Mr B was a 31 year old man with three children. His mother was staying with him over the weekend because he was in bed coughing and shivering. On Saturday he complained of chest pains so his mother rang an ambulance. The paramedic recorded a temperature of 39 degrees, oxygen saturations of 94%, pulse 134, respiratory rate of 16 and a blood pressure of 120/75. An ECG was done and noted to be normal. The paramedic explained to Mr B that he should be taken to hospital. Mr B declined and was considered to have capacity so the ambulance left.
The ambulance crew called their control centre who in turn contacted an emergency GP, Dr Z. The control centre left a verbal message for Dr Z explaining the situation but did not hand over details of Mr B’s vital signs including his oxygen saturations and pulse rate.
Dr Z rang Mr B and noted his history of chest pain triggered by coughing and the normal ECG. She noted his temperature of 39 degrees and that he had taken some ibuprofen to help. She documented “no shortness of breath” and advised some cough linctus and paracetamol. She offered him an appointment at the emergency unit which he declined but he did agree to ring back if he was worse. She documented that her advice had been accepted and understood.
Mr B was no better on Sunday so his mother rang the emergency unit again. This time a nurse spoke to Mr B and noted his history of productive cough, fever and aching chest pain. She documented that he had some difficulty in breathing on exertion but that he could speak in sentences over the telephone. Again she offered him an appointment at the emergency unit but he refused, saying he would prefer to see his own GP on Monday.
Three days later Dr B’s mother took him to see his own GP. He found course crepitations in his right upper and mid chest but with good air entry. He noted that Mr B was not unduly distressed and had no shortness of breath so opted for oral antibiotics and a review in two days.
Later the same day Mr B’s breathing became rasping and very laboured. He collapsed and an ambulance took him to the emergency unit. Cardiopulmonary resuscitation was attempted but sadly failed. A post mortem was performed giving the cause of death as “right-sided lobar pneumonia and bilateral pleural effusions”.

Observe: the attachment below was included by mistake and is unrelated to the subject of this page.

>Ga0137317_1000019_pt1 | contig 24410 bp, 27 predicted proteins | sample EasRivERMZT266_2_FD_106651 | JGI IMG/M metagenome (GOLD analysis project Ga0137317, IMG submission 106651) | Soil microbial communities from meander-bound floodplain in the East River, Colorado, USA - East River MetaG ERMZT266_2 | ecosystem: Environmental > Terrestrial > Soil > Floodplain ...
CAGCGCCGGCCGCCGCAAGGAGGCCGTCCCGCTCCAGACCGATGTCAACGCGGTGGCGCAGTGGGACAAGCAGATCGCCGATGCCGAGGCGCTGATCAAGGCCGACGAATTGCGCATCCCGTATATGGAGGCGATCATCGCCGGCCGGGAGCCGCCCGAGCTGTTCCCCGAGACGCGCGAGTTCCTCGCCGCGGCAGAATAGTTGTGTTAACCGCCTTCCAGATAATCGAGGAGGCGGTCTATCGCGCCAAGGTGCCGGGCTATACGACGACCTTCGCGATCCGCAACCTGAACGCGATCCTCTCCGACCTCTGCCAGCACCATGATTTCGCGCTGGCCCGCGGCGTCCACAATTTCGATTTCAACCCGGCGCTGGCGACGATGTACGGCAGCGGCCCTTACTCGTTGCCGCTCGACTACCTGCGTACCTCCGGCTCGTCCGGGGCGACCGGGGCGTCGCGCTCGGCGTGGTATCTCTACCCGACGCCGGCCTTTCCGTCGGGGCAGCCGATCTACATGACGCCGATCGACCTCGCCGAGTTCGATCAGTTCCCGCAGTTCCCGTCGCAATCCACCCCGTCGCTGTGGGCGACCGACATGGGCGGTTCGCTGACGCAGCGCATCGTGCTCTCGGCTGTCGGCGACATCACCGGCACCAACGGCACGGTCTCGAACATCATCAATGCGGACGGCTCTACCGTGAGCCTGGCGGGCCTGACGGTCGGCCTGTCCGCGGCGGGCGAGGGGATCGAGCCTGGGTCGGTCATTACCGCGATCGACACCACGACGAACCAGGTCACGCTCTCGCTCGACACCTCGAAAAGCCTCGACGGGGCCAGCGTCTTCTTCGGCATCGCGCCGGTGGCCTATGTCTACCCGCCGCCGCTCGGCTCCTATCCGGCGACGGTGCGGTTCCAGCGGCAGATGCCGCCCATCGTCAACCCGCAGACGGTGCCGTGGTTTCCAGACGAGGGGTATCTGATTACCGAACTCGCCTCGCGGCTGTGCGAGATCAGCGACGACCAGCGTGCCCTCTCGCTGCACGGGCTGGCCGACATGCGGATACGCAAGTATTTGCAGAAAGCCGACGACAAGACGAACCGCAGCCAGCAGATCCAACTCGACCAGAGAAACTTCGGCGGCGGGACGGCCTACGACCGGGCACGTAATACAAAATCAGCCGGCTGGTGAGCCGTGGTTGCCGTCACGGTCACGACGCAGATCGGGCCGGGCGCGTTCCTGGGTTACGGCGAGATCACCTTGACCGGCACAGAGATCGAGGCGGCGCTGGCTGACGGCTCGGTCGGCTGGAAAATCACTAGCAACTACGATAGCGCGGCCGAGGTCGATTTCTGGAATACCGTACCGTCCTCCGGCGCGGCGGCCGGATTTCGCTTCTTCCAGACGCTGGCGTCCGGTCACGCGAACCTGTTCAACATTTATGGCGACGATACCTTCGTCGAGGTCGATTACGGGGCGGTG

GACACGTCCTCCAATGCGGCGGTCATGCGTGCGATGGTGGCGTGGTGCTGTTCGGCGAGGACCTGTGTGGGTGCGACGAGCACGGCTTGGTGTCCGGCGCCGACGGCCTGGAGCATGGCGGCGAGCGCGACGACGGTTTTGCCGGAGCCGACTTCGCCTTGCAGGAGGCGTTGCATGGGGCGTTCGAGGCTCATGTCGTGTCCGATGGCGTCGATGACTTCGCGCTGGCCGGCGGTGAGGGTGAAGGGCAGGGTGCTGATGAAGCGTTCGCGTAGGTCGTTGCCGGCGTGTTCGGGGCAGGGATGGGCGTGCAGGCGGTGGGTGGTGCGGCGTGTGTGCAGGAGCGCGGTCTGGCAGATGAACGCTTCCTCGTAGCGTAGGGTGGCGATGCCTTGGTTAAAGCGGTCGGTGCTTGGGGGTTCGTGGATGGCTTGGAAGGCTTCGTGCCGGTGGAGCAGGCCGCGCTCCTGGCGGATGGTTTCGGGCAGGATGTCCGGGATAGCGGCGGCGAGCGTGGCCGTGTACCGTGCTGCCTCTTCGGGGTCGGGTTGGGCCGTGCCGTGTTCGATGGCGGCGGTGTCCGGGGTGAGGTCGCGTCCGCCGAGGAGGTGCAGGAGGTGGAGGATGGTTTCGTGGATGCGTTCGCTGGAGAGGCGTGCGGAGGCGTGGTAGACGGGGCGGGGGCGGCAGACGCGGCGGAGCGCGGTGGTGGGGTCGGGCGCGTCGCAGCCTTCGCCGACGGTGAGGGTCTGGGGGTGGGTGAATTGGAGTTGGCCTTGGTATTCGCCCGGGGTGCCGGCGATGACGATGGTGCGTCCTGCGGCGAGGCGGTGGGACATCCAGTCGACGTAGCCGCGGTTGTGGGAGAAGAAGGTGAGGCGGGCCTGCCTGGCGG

Mr B’s mother was distraught and brought a claim against the emergency GP, Dr Z. She claimed that her son had been extremely short of breath on the telephone and that she had not paid adequate attention to this. She was upset that Dr Z had not arranged to visit her son at home and had incorrectly diagnosed a simple chest infection.
Medical Protection obtained expert opinions from a GP and a professor in respiratory medicine. The GP was supportive of Dr Z. He noted that cough, fever and malaise are very common symptoms in a young adult. He listened to the recorded consultation and considered Mr B to have been only mildly short of breath and showing no verbal signs of delirium. He felt it was reasonable for Dr Z to suggest attendance at the emergency unit. He also noted that if Mr B had been well enough to attend his own GP four days later, then he could probably have travelled to see Dr Z on the day she spoke to him. He felt it had been neither possible nor necessary to define the diagnosis beyond a respiratory tract infection during their telephone consultation. He thought it was unhelpful that Dr Z had not received Mr B’s oxygen saturations or pulse rate from the ambulance crew.
The professor in respiratory medicine noted that Mr B was assessed by the ambulance crew on the same day he consulted with Dr Z on the telephone. At that time he was not confused, his respiratory rate was 16 and his blood pressure was satisfactory. This would have given him a CURB65 score of 0 which is associated with a good prognosis. He commented that this, along with clinical judgement would have supported home-based care for this patient rather than the need for hospital assessment.
It was highlighted that Mr B had refused to go to hospital with the ambulance crew and to attend the emergency unit. This and the supportive expert opinion helped Medical Protection to successfully defend Dr Z’s practice.
- Medical Protection can use recorded data as evidence to support members who are the subject of a claim. GPs working in out of hours should be aware that a telephone recording is an additional record of the consultation when speaking to patients on the telephone.
- According to guidance from NICE in the UK, after diagnosing pneumonia GPs should use the CURB65 score to determine the level of risk and help guide decisions on where to manage a patient1. One point is given for confusion (MMSE 8 or less or new disorientation in person, place or time), raised respiratory rate (30 breaths per minute or more), low blood pressure (systolic <90mmHg or diastolic < 60mmHg), age 65 years or more. A score of 0 is classed as low risk and is associated with less than 1% mortality. A score of 1 or 2 is classed as intermediate risk and is associated with 1-10% mortality. A score of 3 or 4 is classed as high risk and is associated with more than 10% mortality.
- When communicating between healthcare services, it is important to hand over all relevant information. In this case the ambulance crew did not pass on the patient’s low oxygen saturations or his raised pulse rate. These vital signs could have conveyed the severity of the patient’s illness to the out of hours GP.